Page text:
5) A G-d-fearing journalist must sometimes consider the subjects’ condition and, in rare cases, when it turns out that public criticism of the subject will cause him or his family terrible harm – while, on the other hand, the public benefit of publishing the criticism is not particularly great – he should avoid publishing it and find quieter ways to resolve the problem (see Chafetz Chaim 10:1).

6) He should make sure to criticize only public figures and those in power whose actions are liable to cause harm to the public. He should avoid criticizing failings of private individuals whose actions have no direct public impact. Correction of personal sins committed in a private setting should be done personally and in secret, not by public condemnation in the media.

7) He must judge the subject fairly, according to the commandment of the Torah (Leviticus 19:15), “Judge your people fairly.” In other words, it is not enough to look at the particular act being criticized and judge it honestly; rather, one must make an effort to familiarize oneself with the subject’s overall personality and actions and only investigate the story with that background in mind. Otherwise, fair judgment cannot be exercised.

Therefore, for example, criticism of a person known to be a tzaddik should be made only after a multifold examination, for it is unlikely that the testimony about his sin is correct (Rambam’s Commentary on Mishnayot, Avot 1:6; Shaarei Teshuvah 3:218).

8) The intensity of criticism should be commensurate with the severity of the crime. Many members of the media publicize even minor shortcomings and attempt to disqualify a person because of them under the theory that din pruta ke’din meah (that a small sin is just as important as a big one.

But din pruta ke’din meah only applies to judges. Journalists are not judges; rather, they are emissaries who are supposed to benefit the public. Therefore, it is their duty to distinguish between insignificant and significant cases.

For example, they shouldn’t try to disqualify a senior and successful commander because he didn’t observe a certain minor procedure. Media criticism of this kind is more harmful to the public than beneficial for it causes mediocre people to remain in the system who strictly observe the rules but fail in battle and cause loss of life.

Criticism of petty matters is also liable to result in the dismissal of senior bureaucrats who could prevent the unemployment of thousands of people. Although a person deserves to be punished for violating minor regulations, he should not be fired for it.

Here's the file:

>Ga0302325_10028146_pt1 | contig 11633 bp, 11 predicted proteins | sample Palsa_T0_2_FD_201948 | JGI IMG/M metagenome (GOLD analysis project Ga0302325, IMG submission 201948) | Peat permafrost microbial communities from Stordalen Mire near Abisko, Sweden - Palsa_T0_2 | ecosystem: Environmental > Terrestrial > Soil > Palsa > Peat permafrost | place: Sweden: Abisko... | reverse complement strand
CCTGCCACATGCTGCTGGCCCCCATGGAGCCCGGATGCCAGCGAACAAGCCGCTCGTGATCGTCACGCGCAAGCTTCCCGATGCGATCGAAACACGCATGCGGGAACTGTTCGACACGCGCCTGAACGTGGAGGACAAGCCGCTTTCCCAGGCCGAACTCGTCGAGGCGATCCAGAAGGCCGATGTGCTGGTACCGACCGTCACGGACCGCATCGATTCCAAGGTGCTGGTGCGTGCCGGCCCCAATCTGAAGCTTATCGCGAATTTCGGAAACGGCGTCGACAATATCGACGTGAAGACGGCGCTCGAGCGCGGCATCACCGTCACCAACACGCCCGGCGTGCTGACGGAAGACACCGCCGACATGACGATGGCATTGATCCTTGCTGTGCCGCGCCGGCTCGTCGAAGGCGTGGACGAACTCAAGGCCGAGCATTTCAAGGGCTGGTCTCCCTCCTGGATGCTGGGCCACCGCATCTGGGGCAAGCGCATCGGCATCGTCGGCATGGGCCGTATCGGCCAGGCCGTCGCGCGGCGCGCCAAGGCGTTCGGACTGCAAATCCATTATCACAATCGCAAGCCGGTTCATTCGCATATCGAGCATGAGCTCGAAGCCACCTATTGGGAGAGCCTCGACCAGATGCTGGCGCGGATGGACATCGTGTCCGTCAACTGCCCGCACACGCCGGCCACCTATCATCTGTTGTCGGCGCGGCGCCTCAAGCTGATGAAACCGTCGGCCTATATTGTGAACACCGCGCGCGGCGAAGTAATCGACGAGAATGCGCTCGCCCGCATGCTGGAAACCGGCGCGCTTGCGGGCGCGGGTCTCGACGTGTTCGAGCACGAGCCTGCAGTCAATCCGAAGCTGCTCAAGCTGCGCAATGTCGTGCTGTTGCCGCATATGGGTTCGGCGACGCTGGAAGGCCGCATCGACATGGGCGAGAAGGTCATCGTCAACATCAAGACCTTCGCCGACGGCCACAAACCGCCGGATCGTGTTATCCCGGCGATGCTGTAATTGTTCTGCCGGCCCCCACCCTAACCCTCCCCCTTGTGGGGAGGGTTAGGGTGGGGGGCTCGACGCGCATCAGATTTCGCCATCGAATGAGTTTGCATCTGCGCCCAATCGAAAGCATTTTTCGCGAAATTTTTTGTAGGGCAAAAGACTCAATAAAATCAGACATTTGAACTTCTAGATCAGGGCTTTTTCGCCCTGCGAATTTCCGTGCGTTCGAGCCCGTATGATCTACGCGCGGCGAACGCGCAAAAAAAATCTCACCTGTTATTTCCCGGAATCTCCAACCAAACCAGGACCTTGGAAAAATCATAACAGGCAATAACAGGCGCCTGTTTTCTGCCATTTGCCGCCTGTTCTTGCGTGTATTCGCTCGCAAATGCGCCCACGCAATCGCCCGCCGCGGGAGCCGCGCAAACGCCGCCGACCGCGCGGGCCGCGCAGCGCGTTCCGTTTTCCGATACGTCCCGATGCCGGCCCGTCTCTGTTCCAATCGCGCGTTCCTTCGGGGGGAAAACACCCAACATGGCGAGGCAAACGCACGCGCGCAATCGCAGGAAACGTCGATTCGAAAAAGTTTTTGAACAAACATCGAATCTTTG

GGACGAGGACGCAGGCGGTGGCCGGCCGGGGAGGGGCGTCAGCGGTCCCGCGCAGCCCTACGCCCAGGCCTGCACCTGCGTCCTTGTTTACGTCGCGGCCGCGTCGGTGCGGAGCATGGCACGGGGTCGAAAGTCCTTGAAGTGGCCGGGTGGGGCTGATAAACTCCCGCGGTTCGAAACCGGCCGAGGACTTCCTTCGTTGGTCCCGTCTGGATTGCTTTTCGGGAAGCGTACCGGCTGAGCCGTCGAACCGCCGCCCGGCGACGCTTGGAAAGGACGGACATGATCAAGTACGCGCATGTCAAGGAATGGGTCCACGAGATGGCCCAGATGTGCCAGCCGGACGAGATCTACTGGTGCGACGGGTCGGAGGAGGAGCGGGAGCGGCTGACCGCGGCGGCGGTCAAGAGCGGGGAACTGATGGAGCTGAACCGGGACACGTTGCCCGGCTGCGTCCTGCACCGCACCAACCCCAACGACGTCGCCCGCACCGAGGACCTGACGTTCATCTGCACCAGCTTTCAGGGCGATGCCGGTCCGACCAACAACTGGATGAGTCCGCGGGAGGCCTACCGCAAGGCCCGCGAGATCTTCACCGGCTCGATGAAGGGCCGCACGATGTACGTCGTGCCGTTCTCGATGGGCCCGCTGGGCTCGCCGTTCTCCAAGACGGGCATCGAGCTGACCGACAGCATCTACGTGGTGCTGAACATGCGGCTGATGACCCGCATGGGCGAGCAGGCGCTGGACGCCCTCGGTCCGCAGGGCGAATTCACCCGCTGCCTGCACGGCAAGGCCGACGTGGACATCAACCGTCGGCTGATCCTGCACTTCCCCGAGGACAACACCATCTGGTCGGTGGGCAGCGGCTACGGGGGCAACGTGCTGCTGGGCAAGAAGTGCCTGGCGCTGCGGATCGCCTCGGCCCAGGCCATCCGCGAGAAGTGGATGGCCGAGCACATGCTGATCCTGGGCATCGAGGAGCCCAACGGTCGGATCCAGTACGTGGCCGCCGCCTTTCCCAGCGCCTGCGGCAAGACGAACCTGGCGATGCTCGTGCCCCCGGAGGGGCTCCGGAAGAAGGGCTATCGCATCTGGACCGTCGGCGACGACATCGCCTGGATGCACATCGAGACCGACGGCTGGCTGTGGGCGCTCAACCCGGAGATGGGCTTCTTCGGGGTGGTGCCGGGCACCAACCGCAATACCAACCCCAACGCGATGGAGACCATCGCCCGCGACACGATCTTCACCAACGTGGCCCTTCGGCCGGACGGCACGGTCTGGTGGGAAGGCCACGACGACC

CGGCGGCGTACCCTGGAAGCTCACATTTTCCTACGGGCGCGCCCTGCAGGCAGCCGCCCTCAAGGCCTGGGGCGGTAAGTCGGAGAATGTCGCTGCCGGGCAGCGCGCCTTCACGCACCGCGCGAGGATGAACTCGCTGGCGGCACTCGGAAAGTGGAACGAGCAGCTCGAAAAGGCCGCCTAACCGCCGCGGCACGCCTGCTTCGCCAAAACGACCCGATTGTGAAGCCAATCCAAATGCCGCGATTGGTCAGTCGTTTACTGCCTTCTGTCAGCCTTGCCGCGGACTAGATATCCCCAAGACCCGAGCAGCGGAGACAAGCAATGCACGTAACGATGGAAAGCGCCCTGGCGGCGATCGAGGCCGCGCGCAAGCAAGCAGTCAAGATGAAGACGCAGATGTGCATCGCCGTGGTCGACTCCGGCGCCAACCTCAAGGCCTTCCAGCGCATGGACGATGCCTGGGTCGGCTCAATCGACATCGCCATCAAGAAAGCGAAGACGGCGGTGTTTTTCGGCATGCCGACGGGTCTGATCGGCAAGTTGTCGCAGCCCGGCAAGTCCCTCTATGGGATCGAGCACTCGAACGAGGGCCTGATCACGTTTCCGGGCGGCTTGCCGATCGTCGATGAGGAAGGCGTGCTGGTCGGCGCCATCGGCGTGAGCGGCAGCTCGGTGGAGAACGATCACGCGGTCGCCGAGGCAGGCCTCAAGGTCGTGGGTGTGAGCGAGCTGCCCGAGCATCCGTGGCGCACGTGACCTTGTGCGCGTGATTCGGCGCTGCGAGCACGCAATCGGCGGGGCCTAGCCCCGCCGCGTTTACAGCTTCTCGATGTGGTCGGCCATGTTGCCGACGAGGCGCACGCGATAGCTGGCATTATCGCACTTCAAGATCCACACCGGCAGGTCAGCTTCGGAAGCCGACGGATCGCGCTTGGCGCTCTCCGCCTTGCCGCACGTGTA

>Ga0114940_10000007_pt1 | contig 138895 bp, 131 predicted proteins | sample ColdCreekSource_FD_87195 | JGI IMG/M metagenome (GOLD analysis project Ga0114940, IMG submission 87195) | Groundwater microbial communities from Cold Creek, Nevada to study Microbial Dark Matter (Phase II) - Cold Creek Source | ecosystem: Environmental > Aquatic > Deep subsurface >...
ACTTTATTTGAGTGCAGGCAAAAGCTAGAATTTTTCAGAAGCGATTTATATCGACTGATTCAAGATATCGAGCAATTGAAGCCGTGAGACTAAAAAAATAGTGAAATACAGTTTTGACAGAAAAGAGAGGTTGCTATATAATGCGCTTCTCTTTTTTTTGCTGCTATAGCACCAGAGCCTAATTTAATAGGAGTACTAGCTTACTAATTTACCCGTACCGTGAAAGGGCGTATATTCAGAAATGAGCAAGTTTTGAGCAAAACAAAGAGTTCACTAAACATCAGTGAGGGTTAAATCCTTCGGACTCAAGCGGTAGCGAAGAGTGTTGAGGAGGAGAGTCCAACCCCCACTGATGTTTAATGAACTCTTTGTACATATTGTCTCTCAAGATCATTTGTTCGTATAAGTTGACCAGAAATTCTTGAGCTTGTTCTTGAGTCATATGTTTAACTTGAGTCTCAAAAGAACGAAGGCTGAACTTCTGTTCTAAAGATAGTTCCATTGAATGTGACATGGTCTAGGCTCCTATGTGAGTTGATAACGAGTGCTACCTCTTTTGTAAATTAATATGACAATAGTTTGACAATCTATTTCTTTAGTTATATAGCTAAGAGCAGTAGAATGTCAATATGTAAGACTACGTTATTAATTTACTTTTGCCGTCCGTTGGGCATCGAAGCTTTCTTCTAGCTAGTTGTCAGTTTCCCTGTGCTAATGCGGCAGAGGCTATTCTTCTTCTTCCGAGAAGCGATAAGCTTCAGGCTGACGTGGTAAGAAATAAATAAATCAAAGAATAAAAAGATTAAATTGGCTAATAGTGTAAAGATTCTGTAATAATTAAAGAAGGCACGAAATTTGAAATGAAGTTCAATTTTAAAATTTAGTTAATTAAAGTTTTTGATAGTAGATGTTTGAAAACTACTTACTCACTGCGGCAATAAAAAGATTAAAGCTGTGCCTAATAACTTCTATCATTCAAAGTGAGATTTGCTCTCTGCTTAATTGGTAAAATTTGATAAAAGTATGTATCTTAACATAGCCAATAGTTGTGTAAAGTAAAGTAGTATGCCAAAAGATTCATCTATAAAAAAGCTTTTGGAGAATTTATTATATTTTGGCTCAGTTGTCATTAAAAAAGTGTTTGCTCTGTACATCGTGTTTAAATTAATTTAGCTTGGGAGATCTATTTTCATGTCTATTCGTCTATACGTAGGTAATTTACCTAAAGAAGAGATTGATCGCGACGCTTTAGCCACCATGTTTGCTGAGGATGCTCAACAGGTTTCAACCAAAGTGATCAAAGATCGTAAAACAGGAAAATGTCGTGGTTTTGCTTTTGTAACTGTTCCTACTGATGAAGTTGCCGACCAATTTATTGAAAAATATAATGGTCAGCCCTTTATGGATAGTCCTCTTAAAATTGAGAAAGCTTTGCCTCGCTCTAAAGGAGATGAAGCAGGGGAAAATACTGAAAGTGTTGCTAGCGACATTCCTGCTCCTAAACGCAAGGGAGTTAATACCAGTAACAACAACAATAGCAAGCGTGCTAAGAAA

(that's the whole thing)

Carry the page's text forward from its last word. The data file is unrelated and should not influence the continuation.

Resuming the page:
Therefore, in the case of a non-serious violation of procedures, it is better to address the violation in private. At the very least, the subject’s many virtues should be stressed and the journalist should state that the person shouldn’t be fired as a result. That way, his superiors won’t be forced to fire him under pressure from the media and thereby harm the public.

 

The Immense Responsibility

The role of journalists is important and complex. As long as they have the public’s interest in mind, and are precise in their words, and fairly criticize decisions and actions of public figures, they fulfill a mitzvah.

If they criticized out of ridicule or hatred, even when their reports are beneficial to the public, they have transgressed. If they exaggerate and veer from the truth, they have also transgressed because, in exaggerating, they cause harm to the public.

If they publish negative information about a private individual that is of no benefit to the public, they have transgressed the severe sin of lashon ha’ra. And the greater the insult, the more severe the transgression.

But in spite of everything, in general, having a free press benefits the public, and even immoral journalists are indirectly beneficial for people learn to be careful because “there is an eye that sees, an ear that hears, and all your deeds are written in a book.”

And when decent journalists condemn the wicked in order to prevent them from continuing to transgress, they fulfill the mitzvah of rebuking the wicked, which is necessary for tikun olam.

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Rabbi Eliezer Melamed is rosh yeshiva of Yeshivat Har Bracha and author of “Peninei Halacha,” a multi-volume halachic work that has sold over a half million copies. This article originally appeared in Hebrew in Israel’s Besheva newspaper.